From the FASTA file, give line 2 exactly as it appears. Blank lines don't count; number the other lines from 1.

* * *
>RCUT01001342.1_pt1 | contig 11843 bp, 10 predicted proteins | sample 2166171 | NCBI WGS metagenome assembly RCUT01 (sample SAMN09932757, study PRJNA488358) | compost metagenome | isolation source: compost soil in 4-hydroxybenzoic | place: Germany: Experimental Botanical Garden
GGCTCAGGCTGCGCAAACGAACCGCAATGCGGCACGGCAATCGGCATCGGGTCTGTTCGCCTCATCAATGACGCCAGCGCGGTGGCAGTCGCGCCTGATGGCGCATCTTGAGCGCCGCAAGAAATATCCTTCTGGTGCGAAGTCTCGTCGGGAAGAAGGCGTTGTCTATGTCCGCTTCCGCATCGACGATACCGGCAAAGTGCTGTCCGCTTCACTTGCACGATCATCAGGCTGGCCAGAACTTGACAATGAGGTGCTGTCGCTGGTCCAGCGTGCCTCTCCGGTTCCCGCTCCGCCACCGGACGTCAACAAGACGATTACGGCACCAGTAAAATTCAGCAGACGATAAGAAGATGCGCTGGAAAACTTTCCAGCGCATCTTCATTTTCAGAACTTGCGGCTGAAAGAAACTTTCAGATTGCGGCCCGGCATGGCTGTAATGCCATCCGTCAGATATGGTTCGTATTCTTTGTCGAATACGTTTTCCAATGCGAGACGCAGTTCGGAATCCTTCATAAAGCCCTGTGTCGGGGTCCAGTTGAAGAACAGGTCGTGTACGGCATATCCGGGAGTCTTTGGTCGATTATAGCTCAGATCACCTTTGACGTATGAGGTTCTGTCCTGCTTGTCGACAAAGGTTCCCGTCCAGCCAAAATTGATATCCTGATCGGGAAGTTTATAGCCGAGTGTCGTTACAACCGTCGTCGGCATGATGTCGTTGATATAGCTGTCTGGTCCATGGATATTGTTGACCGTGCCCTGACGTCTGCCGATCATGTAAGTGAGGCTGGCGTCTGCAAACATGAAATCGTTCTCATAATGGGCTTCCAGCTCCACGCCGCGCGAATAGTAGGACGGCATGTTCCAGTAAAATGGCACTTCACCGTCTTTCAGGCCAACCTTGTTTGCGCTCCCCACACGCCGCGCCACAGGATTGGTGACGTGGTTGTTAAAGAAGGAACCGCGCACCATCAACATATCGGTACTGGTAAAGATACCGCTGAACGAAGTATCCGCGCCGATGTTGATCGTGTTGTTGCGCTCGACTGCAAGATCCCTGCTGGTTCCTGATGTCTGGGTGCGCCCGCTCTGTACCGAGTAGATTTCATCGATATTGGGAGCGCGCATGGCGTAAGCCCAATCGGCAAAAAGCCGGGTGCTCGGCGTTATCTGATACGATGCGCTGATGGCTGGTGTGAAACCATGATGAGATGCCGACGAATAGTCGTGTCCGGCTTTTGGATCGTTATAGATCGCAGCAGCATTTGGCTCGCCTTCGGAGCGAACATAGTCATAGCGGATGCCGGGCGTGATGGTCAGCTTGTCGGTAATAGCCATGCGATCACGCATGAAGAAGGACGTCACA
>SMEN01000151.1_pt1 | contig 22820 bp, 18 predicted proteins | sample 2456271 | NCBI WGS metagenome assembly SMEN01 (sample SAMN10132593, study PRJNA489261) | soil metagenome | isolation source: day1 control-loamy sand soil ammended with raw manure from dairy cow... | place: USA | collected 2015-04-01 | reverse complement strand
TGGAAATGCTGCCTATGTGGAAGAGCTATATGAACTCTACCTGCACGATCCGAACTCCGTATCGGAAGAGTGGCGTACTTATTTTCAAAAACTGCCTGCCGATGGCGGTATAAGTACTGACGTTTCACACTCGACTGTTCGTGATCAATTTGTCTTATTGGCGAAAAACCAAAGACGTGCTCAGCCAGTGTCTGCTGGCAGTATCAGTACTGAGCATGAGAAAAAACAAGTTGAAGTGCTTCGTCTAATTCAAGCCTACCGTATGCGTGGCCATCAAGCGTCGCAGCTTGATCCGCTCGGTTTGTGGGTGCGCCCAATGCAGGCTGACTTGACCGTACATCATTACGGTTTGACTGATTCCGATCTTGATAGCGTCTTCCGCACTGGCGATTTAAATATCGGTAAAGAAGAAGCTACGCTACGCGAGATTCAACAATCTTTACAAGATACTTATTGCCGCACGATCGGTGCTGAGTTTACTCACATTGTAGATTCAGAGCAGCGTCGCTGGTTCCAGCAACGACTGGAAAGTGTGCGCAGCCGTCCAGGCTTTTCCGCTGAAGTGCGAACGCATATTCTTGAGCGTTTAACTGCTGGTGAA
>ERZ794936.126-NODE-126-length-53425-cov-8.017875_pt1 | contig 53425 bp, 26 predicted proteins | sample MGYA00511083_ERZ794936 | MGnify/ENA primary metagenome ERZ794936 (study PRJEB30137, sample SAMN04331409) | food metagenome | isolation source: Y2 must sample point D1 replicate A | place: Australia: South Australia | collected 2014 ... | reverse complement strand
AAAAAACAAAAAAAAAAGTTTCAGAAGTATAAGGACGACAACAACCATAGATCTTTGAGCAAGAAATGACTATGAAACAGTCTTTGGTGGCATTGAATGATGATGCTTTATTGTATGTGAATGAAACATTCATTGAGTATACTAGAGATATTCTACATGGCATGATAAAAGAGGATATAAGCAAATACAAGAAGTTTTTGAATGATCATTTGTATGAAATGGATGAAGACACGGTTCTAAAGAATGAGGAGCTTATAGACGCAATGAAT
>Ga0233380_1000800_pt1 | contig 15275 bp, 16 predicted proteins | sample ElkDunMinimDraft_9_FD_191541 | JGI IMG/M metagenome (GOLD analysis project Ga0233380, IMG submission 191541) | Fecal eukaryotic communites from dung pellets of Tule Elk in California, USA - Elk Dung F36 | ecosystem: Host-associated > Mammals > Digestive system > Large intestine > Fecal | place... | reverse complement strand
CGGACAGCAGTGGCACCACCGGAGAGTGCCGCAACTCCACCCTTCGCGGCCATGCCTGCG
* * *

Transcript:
GGCTCAGGCTGCGCAAACGAACCGCAATGCGGCACGGCAATCGGCATCGGGTCTGTTCGCCTCATCAATGACGCCAGCGCGGTGGCAGTCGCGCCTGATGGCGCATCTTGAGCGCCGCAAGAAATATCCTTCTGGTGCGAAGTCTCGTCGGGAAGAAGGCGTTGTCTATGTCCGCTTCCGCATCGACGATACCGGCAAAGTGCTGTCCGCTTCACTTGCACGATCATCAGGCTGGCCAGAACTTGACAATGAGGTGCTGTCGCTGGTCCAGCGTGCCTCTCCGGTTCCCGCTCCGCCACCGGACGTCAACAAGACGATTACGGCACCAGTAAAATTCAGCAGACGATAAGAAGATGCGCTGGAAAACTTTCCAGCGCATCTTCATTTTCAGAACTTGCGGCTGAAAGAAACTTTCAGATTGCGGCCCGGCATGGCTGTAATGCCATCCGTCAGATATGGTTCGTATTCTTTGTCGAATACGTTTTCCAATGCGAGACGCAGTTCGGAATCCTTCATAAAGCCCTGTGTCGGGGTCCAGTTGAAGAACAGGTCGTGTACGGCATATCCGGGAGTCTTTGGTCGATTATAGCTCAGATCACCTTTGACGTATGAGGTTCTGTCCTGCTTGTCGACAAAGGTTCCCGTCCAGCCAAAATTGATATCCTGATCGGGAAGTTTATAGCCGAGTGTCGTTACAACCGTCGTCGGCATGATGTCGTTGATATAGCTGTCTGGTCCATGGATATTGTTGACCGTGCCCTGACGTCTGCCGATCATGTAAGTGAGGCTGGCGTCTGCAAACATGAAATCGTTCTCATAATGGGCTTCCAGCTCCACGCCGCGCGAATAGTAGGACGGCATGTTCCAGTAAAATGGCACTTCACCGTCTTTCAGGCCAACCTTGTTTGCGCTCCCCACACGCCGCGCCACAGGATTGGTGACGTGGTTGTTAAAGAAGGAACCGCGCACCATCAACATATCGGTACTGGTAAAGATACCGCTGAACGAAGTATCCGCGCCGATGTTGATCGTGTTGTTGCGCTCGACTGCAAGATCCCTGCTGGTTCCTGATGTCTGGGTGCGCCCGCTCTGTACCGAGTAGATTTCATCGATATTGGGAGCGCGCATGGCGTAAGCCCAATCGGCAAAAAGCCGGGTGCTCGGCGTTATCTGATACGATGCGCTGATGGCTGGTGTGAAACCATGATGAGATGCCGACGAATAGTCGTGTCCGGCTTTTGGATCGTTATAGATCGCAGCAGCATTTGGCTCGCCTTCGGAGCGAACATAGTCATAGCGGATGCCGGGCGTGATGGTCAGCTTGTCGGTAATAGCCATGCGATCACGCATGAAGAAGGACGTCACA